IT claims to have “the most rockin’ jukebox ever”.

By The Newsroom
Friday, 2nd September 2011, 3:30 pm

But a popular city pub –which once famously hosted an impromptu Nirvana performance – will be decidedly quieter from now on.

The Southern Bar in Clerk Street has been told it can no longer play any music following a string of noise complaints dating back two years.

The decision to stop the venue – which is popular with students – playing amplified music was taken by the city’s licensing board this week after the bar received 36 complaints about the noise over the past two years.

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Members heard that police and the council’s licensing standards officers (LSOs) had been called to investigate neighbours’ complaints on numerous occasions.

It is not the first time the bar has been brought before the board, and it was even told last June that it would have to cancel its live music nights until the issue had been resolved.

Southern manager Mark Miller told the Evening News then that £10,000 had been spent on soundproofing and moving the stage.

But Tory councillor Alastair Paisley, who sits on the board, said the bar had failed to resolve the issues and had continued to attract a series of noise complaints.

He said: “They were referred to the board previously and ignored what we said and just carried on regardless.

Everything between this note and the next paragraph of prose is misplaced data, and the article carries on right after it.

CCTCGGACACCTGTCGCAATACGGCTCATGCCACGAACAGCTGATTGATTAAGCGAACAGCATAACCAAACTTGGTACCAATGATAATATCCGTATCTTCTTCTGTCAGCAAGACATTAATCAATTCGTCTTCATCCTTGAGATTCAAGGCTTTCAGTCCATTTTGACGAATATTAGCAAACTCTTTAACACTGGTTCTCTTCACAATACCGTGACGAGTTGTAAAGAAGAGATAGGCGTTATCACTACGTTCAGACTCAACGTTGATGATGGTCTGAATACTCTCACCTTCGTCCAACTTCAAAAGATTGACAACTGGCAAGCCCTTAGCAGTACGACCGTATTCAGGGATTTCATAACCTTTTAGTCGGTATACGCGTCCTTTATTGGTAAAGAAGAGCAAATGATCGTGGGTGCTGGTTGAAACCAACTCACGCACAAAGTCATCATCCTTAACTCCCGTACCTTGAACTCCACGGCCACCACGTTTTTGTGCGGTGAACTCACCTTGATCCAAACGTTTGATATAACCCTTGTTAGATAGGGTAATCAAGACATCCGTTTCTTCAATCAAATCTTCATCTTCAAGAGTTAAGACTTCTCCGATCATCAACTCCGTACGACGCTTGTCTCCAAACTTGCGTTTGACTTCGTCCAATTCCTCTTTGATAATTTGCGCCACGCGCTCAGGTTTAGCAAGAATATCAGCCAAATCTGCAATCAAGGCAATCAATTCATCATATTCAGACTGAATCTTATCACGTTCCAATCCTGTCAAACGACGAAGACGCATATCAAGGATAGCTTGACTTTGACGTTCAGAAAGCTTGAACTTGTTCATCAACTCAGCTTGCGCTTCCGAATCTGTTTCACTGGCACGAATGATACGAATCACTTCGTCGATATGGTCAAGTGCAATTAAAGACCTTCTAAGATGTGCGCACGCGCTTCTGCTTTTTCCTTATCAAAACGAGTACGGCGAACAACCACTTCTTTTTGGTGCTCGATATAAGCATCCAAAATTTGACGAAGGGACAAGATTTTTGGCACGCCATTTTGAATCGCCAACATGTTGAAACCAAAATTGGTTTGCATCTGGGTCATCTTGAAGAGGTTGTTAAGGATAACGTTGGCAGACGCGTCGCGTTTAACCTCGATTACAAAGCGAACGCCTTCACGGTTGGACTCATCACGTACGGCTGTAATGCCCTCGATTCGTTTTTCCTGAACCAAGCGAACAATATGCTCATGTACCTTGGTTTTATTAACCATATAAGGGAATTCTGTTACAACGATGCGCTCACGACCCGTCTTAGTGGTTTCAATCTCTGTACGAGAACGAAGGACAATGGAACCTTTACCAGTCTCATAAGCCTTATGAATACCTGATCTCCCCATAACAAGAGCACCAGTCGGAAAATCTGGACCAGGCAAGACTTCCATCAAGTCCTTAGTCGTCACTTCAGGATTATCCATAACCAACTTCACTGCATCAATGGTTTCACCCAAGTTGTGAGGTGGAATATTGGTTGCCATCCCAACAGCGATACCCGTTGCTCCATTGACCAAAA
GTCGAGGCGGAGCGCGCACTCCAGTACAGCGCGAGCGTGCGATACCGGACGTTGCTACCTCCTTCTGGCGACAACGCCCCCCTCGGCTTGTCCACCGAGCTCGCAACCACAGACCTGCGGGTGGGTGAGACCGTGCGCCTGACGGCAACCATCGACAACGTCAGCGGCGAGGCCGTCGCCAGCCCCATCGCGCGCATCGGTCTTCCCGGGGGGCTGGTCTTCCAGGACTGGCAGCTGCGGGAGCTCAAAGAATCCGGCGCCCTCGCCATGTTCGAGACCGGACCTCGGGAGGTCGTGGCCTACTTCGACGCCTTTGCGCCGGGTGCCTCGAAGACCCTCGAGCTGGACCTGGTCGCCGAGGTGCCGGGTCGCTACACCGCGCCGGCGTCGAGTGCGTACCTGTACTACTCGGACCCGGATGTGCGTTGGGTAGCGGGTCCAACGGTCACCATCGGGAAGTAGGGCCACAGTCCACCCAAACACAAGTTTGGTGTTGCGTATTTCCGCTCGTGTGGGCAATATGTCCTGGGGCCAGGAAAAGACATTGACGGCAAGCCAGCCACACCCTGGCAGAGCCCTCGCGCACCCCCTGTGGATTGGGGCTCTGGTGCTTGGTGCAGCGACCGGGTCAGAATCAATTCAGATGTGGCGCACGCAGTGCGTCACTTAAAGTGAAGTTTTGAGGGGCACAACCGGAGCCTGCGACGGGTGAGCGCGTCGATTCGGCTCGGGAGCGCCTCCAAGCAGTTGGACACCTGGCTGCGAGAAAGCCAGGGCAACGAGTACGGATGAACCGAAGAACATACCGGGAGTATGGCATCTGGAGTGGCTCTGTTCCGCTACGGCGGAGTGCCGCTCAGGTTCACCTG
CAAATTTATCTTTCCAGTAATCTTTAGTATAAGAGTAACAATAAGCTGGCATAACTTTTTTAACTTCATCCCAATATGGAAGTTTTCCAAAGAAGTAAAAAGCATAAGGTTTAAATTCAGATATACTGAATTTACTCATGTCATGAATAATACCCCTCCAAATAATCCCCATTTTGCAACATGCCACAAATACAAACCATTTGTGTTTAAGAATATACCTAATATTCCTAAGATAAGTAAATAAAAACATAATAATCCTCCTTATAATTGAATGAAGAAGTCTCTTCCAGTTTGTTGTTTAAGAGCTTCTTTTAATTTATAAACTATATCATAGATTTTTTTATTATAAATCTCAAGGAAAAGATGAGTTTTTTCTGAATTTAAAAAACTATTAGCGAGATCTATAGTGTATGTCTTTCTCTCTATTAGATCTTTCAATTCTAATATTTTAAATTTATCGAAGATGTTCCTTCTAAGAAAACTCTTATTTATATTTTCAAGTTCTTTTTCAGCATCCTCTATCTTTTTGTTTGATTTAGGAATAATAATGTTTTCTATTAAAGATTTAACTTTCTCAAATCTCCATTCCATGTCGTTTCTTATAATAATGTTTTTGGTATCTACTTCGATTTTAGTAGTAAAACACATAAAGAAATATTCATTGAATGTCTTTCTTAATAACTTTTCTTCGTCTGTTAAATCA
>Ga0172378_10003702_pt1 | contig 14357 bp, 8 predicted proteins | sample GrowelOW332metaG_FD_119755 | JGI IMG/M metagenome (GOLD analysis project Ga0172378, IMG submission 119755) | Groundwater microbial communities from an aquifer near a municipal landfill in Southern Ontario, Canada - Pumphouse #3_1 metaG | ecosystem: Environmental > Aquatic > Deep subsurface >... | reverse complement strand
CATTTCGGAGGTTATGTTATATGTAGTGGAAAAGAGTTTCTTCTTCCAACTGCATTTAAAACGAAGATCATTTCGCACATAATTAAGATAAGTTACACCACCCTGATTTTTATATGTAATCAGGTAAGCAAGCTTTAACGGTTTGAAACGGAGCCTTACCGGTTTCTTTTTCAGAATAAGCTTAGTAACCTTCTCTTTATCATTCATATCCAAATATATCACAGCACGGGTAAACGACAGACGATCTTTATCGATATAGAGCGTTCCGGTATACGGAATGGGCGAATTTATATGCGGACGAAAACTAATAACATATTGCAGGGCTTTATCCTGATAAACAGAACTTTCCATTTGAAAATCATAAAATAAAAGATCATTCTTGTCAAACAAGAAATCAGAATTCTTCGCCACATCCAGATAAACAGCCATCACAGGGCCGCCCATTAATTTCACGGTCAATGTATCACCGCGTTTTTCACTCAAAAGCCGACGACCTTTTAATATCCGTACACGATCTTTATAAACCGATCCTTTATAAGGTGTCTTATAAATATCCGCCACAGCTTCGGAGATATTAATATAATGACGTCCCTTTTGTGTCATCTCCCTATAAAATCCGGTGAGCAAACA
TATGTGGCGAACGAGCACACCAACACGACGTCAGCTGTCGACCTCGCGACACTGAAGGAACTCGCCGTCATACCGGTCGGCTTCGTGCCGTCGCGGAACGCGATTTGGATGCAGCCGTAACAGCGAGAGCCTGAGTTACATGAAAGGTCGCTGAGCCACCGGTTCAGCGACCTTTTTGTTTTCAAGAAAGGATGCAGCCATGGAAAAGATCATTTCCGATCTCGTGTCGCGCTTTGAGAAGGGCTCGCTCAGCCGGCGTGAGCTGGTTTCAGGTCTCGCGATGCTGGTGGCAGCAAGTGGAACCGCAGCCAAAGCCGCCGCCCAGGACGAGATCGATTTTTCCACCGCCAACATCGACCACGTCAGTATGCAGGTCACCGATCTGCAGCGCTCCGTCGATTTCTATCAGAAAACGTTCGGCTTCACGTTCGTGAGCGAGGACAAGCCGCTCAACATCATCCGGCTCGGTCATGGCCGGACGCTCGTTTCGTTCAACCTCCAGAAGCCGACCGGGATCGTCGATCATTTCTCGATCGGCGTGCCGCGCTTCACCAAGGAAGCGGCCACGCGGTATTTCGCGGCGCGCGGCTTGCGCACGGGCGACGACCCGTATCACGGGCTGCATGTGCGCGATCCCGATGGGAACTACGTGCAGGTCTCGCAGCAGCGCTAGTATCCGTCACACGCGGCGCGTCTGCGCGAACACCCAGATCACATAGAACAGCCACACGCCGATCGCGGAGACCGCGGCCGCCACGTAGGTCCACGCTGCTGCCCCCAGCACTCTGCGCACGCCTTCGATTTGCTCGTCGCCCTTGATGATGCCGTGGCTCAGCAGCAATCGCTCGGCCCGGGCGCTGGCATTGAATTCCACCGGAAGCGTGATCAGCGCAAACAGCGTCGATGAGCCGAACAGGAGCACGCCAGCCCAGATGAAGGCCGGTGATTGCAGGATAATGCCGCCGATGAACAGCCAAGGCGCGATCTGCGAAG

“They have now learned that they can’t do that and hopefully every bar in town will read this and see that the noise clause they have signed up to should be observed.”

The Southern Bar was the lucky venue treated to an impromptu five-song set by Nirvana in 1991 after the band played a gig at Calton Studios.

The pub is renowned for being a music venue and Mr Miller, 23, said he was “angry” at the decision, and planned to do everything he could to return music to the pub. “This bar has been a music and live bands venue for the past 40 years,” he said. “Take that away and you’ve just got an empty room. I’m angry and frustrated and I’d like this to be resolved.

“I can understand the complaints about live bands, but the jukebox is quieter than the telly.

“When the council’s officers first came to see us in June, they seemed to think the staff were turning up the volume.

“We even agreed to put it under lock and key so that we couldn’t alter the level.

“We’ve come up with a three-point plan to try and get our music back.We’re going to reduce the number of speakers by 30 per cent, allow them to take our jukebox key away and ask the company to set the sound level on the jukebox.”

A message posted by the bar yesterday appealed for “open-minded musicians willing to play totally unplugged”.

Councillor Marjorie Thomas, convener of the licensing board, said: “We were given three pages of complaints all relating to noise and, really, they could have done something about it.

“It takes a lot before our LSOs take things to the board and they have had some time to deal with this.”